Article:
Climbing French Bean – Golden Gate

Hands up I didn’t think I was going to like this bean. I’m used to French/Pole beans being shaped like a pencil and runner beans to be flat and looking at this it was a French bean pretending to be a runner. Not only that but it is wiggly, which means it does not fit in to my runner bean slicer (a little like this which strings and slices beans in to long thin noodle like shapes). The photo below show why you will never see it on your supermarket shelf, some are straight, some are curved, some have a bigger bottom like a partially inflated ballon, others are flat all the way down, all have a wavy edge around where the seeds will develop. Therefore by the time I got to eat it I was, rather amusingly, in a bit of a grump.

However I have to say that I suspect this is hands down the best French bean I have ever tasted. The 2008 RHS trials describe it as sweet and fresh and I have to agree with them. Therefore I will have to throw out the runner bean slicer, for these at least, and embrace its confused wiggles and curls and love it for its flavour and unusual colour instead.

Golden Gate French climbing bean ©lucysaunders2020

In the kitchen

The best time to harvest these are when the pod is yellow but still young and has not started to form beans inside. Cook as you would a runner bean, sliced in to chunks no longer than you little finger, smaller if you like and steam or simmer for a few minutes until tender. Try slicing finely in to a risotto or soup towards the end of cooking. They also make a fabulous pickle, chutney or try finely slicing and salting lightly with a little chilli or lemon zest and serve after a couple of hours later as a zesty pickle/chutney with grilled meat or fish.

Yield and plant health

As long as the weather is warm 2-4 plants will provide a meal for two every week (about 700g per plant overall in total) from July but cold weather after planting can seriously knock them back and it may be worth sowing again if you experience this. It isn’t the highest yielding French bean you can grow but worth it for the flavour and I’m not so keen on frozen beans so had to give plenty away. There are very few serious pests and diseases that affect French and runner beans in the UK but Golden Gate holds an RHS award of garden merit at the time of publication which suggests it is one of the best in class.

Golden Gate French climbing bean ©lucysaunders2020

Suppliers

Mr Fothergills

Organic Gardening Catalogue

Dobbies

Growing

Climbing beans are not frost hardy and will sulk if they get to cold and wet. You will need to sow these indoors no more than two weeks before the last frost date.

Sow 2 inches deep in root trainers or a 9cm pot. Keep compost lightly damp whilst germinating. Once all risk of frost has past, harden off the beans by placing outside during the day and bringing in at night or placing in a cold frame and lifting the lid during the day. Plant out after a week.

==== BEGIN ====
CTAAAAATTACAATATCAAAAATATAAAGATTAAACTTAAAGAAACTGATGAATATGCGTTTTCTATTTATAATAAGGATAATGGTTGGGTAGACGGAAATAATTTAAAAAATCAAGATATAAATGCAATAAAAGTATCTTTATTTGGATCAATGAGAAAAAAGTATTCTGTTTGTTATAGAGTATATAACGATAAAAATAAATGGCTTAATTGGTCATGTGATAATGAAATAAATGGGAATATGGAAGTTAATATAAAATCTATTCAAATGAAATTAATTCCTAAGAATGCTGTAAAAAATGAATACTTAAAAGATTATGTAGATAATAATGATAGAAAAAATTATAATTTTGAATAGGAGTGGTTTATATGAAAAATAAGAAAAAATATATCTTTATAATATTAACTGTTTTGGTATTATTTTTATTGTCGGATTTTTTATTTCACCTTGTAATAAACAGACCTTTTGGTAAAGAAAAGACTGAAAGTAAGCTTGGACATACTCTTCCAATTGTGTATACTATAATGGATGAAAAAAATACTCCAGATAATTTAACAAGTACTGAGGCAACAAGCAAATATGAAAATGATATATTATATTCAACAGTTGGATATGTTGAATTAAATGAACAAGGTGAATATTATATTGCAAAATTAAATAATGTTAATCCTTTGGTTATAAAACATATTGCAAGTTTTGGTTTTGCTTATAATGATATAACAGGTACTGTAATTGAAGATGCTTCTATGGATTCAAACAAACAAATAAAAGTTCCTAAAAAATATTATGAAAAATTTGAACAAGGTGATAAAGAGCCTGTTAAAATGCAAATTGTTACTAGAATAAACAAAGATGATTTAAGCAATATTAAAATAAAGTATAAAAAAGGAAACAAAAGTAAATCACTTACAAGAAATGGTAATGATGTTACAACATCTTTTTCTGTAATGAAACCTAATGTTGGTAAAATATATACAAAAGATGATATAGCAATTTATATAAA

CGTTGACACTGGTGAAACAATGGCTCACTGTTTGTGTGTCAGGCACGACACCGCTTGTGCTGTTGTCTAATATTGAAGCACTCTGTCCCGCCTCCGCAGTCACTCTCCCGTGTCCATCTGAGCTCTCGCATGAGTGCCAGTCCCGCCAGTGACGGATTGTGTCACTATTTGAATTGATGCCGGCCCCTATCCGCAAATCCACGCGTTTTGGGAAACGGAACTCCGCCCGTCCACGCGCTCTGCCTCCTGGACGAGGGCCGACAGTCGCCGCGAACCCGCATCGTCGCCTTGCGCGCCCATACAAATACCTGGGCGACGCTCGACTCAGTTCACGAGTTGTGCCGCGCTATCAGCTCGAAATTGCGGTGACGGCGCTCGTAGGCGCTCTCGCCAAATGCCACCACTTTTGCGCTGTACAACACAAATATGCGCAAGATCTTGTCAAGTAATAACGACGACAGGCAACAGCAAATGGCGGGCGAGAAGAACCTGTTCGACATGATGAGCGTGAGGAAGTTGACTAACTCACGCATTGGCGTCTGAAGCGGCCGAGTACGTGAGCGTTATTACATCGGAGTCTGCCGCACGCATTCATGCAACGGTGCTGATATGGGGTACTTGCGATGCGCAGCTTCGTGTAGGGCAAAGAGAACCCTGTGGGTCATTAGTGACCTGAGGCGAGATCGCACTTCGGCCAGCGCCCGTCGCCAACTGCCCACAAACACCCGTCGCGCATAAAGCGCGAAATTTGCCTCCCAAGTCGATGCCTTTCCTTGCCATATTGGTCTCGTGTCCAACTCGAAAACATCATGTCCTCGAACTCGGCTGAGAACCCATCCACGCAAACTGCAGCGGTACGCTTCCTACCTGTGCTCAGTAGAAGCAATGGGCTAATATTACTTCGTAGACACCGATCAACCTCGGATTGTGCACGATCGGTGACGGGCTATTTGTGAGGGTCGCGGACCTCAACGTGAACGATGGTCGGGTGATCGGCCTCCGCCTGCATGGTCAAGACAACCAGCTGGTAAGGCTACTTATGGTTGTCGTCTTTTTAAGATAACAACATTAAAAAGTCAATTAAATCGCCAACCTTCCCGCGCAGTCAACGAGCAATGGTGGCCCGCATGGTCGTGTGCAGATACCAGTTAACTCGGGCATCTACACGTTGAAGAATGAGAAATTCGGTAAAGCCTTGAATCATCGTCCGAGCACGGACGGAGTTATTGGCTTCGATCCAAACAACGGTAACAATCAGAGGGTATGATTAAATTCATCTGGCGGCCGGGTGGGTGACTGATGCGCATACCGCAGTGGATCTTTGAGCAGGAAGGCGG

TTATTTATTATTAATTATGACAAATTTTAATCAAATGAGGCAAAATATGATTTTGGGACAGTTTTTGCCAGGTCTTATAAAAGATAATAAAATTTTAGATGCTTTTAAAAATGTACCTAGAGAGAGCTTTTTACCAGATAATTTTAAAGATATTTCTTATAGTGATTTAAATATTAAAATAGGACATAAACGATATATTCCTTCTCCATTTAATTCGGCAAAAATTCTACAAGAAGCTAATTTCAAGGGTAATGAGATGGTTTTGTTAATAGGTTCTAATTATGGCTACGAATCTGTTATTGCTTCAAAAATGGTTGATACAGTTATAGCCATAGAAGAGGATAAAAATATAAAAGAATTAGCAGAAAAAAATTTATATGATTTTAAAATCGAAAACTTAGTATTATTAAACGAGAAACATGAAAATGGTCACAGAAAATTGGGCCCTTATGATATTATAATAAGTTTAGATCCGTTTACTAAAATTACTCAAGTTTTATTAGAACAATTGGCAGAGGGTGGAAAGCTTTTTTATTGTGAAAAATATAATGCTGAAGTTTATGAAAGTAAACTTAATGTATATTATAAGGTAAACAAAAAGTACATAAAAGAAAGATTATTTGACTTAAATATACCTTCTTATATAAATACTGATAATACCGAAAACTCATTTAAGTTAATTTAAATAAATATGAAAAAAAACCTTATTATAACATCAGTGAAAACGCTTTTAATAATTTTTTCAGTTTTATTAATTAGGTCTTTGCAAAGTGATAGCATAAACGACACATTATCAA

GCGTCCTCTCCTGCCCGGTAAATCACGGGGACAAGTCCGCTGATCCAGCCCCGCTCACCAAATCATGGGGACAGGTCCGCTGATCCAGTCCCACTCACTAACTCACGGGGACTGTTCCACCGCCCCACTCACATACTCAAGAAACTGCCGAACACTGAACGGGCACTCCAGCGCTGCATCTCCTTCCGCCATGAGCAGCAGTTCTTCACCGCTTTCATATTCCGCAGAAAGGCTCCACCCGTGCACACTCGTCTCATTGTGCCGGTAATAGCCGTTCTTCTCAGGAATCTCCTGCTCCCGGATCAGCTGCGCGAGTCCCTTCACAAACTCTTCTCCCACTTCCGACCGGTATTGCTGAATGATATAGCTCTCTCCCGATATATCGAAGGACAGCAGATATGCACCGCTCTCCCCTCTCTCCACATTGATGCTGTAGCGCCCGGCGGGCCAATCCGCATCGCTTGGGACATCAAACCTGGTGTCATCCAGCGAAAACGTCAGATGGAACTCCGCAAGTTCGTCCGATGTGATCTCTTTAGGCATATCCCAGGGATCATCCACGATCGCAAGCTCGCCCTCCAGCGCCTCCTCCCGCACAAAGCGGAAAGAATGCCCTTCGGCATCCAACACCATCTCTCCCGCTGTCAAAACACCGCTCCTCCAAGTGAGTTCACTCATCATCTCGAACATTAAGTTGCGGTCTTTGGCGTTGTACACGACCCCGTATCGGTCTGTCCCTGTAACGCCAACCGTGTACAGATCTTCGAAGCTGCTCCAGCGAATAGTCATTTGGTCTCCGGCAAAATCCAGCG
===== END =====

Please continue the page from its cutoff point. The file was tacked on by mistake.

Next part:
Give climbing beans a soil rich in organic matter and in full sun, making sure that they do not shade out other plants.

They will need a trellis or other support up to two meters high. You will need to tie them to the support at first but after that they should climb up themselves.

Remove the tips once the beans have reached the top of the support. Keep well watered and in July mulch with compost. Plants can be prolific so 8 plants will feed two happily with some for the freezer. Pick regularly to ensure a constant supply.

Alternatives

Wisley Magic (runner)

White Lady (runner)

Blauhild (French Climber)

Golden Teepee (French dwarf)

Purple Teepee (French dwarf)

6 Comments Add yours

  1. I’ve never heard of Golden Gate beans before this post, but we are growing Blauhild beans for the first time this year and I suspect they are going to have a similar shape as these!

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    1. Tabula Rasa says:

      Blauhild are more traditional bean shape, although they do get a bit bulky very quickly…these are more like runner beans with hips!

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  2. Paul Hale says:

    I’ve grown these for a couple of seasons and your description of them is spot on. They have a lovely delicate taste and the colour livens up the dinner plate. A family favourite. Your observations on cold weather holding French beans back cheered me up as I had trays of several varieties not showing any get up and go. They’re off the blocks now, so I’m happy!

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    1. Tabula Rasa says:

      Thank you. Yes cold weather can really knacker them. I planted out a load a few years ago and we then had two weeks of cold weather. I lost half and the rest sulked so much that they were behind everyone else’s who put them in in June.

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